Florida is filled with strange creatures, but skull-collecting ants are near the top of the creepy list.
“In 1958, shortly after this ant was described as a species, scientists reported something weird about it,” Adrian Smith, an entomologist at North Carolina State University, said in a news release.
Researchers found dozens of decapitated heads of trap-jaw ants in the nests of the newly discovered ant species, Formica archboldi. Scientists theorized the species either uses the abandoned nests of trap-jaw ants or is specially equipped to hunt their ant relatives.
Until now, however, scientists haven’t studied the behavior of skull-collecting ants in detail.
“This was a study that grew out of reading a peculiar observation in a 60-year-old research paper,” said Smith. “Odds were that these ant heads weren’t in Formica nests by chance and that there was some interesting biology behind this natural history note.”
The new research — published this week in the journal Insectes Sociaux — determined skull-collecting ants regularly prey trap-jaw ants.
The aggressors are able to sneak within striking distance thanks to a scent similar to that of their prey. When trap-jaw ants wander too close, Formicaants release a chemical spray composed of formic acid. Ants typically use an acid spray as a defense mechanism, but the skull-collecting ant has adopted the spray as a chemical weapon.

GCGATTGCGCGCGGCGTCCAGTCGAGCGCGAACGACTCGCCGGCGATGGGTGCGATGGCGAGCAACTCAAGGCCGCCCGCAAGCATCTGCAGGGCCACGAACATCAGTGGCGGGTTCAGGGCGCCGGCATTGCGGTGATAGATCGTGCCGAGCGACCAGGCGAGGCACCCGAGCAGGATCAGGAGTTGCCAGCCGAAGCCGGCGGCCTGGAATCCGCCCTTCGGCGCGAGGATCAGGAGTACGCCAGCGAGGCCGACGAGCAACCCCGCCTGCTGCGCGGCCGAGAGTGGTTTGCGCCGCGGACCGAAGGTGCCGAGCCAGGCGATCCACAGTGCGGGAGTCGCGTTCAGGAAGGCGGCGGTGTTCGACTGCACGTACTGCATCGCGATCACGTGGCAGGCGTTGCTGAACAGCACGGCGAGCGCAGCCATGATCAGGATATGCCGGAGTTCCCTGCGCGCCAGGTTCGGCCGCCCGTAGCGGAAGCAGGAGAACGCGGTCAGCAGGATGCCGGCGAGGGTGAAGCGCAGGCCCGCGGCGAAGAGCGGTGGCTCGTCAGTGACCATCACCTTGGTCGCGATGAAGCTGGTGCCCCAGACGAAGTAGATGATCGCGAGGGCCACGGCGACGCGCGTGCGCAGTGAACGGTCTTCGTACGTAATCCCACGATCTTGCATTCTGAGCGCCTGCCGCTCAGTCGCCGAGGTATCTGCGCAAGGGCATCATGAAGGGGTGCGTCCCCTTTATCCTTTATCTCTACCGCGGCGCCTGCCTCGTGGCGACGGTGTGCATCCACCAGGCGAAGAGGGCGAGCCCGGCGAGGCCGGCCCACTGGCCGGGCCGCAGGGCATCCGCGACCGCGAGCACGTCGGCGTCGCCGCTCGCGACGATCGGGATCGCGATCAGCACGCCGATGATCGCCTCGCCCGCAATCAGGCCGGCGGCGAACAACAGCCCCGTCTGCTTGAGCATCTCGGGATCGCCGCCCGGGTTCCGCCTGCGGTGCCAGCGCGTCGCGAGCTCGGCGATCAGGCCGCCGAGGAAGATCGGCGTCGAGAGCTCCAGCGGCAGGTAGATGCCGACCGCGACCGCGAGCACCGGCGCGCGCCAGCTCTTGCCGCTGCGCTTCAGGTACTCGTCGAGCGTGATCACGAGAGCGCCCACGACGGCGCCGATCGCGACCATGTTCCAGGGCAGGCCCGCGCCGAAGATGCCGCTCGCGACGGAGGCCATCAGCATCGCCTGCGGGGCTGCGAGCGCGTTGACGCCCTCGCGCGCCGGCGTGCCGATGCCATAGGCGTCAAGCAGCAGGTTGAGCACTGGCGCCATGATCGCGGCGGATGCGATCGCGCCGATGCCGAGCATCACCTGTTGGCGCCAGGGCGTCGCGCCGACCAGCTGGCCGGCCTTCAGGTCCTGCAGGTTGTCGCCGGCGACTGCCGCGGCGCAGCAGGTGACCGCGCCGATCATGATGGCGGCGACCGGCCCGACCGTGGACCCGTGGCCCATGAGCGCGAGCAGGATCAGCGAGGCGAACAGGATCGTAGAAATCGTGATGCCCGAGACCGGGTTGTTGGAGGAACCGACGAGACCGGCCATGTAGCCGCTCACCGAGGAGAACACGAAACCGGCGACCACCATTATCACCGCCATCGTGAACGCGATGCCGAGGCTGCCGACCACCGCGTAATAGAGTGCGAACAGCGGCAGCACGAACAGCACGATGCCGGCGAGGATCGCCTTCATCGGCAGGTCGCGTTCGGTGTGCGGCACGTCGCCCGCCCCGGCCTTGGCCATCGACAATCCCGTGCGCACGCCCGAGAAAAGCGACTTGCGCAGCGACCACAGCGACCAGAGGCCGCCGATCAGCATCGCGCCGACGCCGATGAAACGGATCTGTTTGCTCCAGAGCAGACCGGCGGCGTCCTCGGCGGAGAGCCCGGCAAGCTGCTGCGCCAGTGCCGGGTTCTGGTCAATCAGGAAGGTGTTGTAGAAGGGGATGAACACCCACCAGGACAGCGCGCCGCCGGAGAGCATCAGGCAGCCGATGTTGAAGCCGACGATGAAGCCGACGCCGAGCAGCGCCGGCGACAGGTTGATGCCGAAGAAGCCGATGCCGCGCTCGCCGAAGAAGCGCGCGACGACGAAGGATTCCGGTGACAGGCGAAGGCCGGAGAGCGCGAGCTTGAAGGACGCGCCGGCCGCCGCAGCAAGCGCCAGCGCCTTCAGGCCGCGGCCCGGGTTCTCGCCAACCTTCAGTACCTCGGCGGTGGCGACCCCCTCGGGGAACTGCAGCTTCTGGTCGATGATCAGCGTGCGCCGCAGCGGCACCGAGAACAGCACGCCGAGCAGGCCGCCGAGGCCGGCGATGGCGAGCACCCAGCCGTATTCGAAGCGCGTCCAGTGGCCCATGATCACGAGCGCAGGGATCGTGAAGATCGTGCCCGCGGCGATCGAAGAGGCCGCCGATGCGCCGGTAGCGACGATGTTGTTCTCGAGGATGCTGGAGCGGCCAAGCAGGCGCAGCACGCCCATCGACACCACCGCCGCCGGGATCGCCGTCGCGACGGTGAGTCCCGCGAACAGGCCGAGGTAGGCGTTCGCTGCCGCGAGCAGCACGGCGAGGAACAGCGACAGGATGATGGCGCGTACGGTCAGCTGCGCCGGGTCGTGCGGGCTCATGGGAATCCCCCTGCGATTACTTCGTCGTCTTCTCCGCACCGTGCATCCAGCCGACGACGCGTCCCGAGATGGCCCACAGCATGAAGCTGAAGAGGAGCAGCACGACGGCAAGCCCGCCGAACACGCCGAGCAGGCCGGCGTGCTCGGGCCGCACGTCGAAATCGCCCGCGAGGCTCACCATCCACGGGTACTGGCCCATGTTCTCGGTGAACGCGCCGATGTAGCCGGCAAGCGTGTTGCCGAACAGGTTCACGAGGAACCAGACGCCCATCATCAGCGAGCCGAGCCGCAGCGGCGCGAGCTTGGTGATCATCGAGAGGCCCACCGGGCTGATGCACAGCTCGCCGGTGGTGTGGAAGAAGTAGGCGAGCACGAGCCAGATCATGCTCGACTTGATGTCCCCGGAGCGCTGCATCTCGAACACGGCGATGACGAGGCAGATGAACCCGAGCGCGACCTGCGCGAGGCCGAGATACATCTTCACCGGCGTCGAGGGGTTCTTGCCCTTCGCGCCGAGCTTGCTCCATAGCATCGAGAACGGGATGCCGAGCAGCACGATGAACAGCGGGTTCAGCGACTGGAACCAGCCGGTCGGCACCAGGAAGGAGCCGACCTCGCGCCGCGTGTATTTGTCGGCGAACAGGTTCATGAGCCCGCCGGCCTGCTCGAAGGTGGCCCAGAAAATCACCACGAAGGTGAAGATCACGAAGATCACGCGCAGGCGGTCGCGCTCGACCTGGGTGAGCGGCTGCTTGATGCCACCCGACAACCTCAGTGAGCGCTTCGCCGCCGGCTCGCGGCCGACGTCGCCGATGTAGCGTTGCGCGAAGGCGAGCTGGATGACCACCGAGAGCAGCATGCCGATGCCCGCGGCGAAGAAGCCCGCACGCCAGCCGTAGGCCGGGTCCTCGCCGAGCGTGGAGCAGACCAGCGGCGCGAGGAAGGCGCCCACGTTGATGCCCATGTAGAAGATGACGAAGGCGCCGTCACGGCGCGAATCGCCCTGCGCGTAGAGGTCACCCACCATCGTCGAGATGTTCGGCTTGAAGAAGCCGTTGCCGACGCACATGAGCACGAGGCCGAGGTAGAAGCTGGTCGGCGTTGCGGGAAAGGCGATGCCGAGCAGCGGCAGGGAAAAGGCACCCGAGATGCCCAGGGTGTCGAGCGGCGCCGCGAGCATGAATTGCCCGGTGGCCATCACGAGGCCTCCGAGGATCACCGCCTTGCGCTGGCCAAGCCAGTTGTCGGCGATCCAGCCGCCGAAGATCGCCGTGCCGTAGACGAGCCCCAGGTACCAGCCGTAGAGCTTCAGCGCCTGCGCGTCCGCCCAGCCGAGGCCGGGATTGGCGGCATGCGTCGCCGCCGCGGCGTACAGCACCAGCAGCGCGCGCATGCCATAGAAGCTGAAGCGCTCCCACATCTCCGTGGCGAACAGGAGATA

Smith and his colleagues observed the chemical attacks up close using high-speed video recording. Researchers watched the spray quickly immobilize the ants’ prey.
Researchers were particularly intrigued by the species’ chemical camouflage. Typically, ants use the layers of wax that coat their abdomen to communicate with their nest mates.
“It’s really unusual for an ant species to display this much variation in chemical signature,” Smith said. “Also, chemical mimicry is usually a tactic used by social parasites, but there’s no evidence that F. archboldi are a parasitic species.”
Though researchers can’t yet confirm the chemical mimicry is purposeful, the new research suggests a long evolutionary history between skull-collecting and trap-jaw ants.
“Formica archboldi is the most chemically diverse ant species we know of. Before this work, it was just a species with a weird head-collecting habit. Now we have what might be a model species for understanding the evolution of chemical diversification and mimicry.”
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